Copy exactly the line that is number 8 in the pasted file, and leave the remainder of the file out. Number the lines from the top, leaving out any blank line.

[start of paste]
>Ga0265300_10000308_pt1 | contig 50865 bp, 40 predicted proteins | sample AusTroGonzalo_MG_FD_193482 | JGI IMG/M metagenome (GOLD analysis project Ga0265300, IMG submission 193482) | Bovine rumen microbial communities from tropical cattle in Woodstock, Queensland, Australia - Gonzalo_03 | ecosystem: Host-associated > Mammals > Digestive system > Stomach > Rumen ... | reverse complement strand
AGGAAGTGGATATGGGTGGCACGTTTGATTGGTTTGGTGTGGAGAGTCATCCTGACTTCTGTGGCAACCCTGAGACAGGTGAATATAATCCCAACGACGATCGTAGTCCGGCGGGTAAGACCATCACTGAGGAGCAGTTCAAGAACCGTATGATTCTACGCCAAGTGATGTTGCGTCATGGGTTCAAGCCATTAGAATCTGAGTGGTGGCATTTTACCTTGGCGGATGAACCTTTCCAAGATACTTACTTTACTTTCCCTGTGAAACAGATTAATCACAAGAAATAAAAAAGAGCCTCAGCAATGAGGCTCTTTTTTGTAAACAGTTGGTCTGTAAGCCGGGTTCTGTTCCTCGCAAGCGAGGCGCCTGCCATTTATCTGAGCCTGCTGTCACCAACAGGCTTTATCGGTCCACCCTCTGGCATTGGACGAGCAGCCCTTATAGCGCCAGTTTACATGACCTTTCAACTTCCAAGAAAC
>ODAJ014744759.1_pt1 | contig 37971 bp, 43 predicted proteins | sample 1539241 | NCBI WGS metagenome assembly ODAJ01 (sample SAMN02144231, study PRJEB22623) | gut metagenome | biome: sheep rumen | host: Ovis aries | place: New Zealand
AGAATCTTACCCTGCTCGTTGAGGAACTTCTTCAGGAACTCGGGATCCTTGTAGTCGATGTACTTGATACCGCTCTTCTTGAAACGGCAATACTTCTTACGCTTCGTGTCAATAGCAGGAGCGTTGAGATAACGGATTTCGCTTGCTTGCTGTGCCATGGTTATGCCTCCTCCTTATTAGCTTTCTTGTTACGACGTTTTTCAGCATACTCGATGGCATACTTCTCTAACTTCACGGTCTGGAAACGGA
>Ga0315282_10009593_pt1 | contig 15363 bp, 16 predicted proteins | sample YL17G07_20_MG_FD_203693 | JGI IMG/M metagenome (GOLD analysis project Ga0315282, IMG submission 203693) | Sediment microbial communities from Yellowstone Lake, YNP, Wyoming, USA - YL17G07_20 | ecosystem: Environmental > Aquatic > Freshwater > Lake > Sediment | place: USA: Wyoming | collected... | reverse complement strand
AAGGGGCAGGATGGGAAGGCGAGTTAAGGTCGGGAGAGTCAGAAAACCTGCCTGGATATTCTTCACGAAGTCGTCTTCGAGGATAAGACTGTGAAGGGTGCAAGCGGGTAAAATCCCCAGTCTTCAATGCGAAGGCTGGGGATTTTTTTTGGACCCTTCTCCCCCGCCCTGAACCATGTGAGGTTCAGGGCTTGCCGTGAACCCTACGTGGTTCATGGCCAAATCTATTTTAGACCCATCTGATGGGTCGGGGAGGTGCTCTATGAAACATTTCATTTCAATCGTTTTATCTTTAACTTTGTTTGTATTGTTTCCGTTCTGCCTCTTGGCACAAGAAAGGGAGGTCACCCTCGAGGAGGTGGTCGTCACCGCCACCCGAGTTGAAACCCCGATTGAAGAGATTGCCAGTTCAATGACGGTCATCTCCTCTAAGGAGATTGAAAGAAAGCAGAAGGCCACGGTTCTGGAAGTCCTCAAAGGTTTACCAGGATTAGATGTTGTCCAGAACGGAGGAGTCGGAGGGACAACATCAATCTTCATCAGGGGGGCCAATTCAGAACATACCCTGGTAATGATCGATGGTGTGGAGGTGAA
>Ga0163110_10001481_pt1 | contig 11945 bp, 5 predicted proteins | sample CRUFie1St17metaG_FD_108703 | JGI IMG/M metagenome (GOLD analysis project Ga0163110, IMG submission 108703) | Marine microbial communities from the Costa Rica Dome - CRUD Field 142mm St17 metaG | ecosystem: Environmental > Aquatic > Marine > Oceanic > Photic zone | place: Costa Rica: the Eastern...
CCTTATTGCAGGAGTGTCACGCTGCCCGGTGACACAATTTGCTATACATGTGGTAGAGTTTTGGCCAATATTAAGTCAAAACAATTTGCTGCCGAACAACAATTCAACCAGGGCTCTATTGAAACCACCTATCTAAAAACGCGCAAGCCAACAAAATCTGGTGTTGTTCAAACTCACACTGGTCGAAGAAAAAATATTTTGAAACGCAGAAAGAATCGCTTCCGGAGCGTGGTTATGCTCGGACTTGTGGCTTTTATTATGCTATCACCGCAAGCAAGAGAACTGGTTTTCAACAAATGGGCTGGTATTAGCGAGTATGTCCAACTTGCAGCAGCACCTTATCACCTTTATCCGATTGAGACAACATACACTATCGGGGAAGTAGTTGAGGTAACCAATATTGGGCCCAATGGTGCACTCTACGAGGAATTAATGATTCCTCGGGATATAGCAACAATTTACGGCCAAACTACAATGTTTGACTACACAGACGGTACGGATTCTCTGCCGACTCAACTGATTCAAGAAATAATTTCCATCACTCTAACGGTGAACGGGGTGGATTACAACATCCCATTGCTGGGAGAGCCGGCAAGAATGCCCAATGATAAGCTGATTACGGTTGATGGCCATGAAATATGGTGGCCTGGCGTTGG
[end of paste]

CCTTATTGCAGGAGTGTCACGCTGCCCGGTGACACAATTTGCTATACATGTGGTAGAGTTTTGGCCAATATTAAGTCAAAACAATTTGCTGCCGAACAACAATTCAACCAGGGCTCTATTGAAACCACCTATCTAAAAACGCGCAAGCCAACAAAATCTGGTGTTGTTCAAACTCACACTGGTCGAAGAAAAAATATTTTGAAACGCAGAAAGAATCGCTTCCGGAGCGTGGTTATGCTCGGACTTGTGGCTTTTATTATGCTATCACCGCAAGCAAGAGAACTGGTTTTCAACAAATGGGCTGGTATTAGCGAGTATGTCCAACTTGCAGCAGCACCTTATCACCTTTATCCGATTGAGACAACATACACTATCGGGGAAGTAGTTGAGGTAACCAATATTGGGCCCAATGGTGCACTCTACGAGGAATTAATGATTCCTCGGGATATAGCAACAATTTACGGCCAAACTACAATGTTTGACTACACAGACGGTACGGATTCTCTGCCGACTCAACTGATTCAAGAAATAATTTCCATCACTCTAACGGTGAACGGGGTGGATTACAACATCCCATTGCTGGGAGAGCCGGCAAGAATGCCCAATGATAAGCTGATTACGGTTGATGGCCATGAAATATGGTGGCCTGGCGTTGG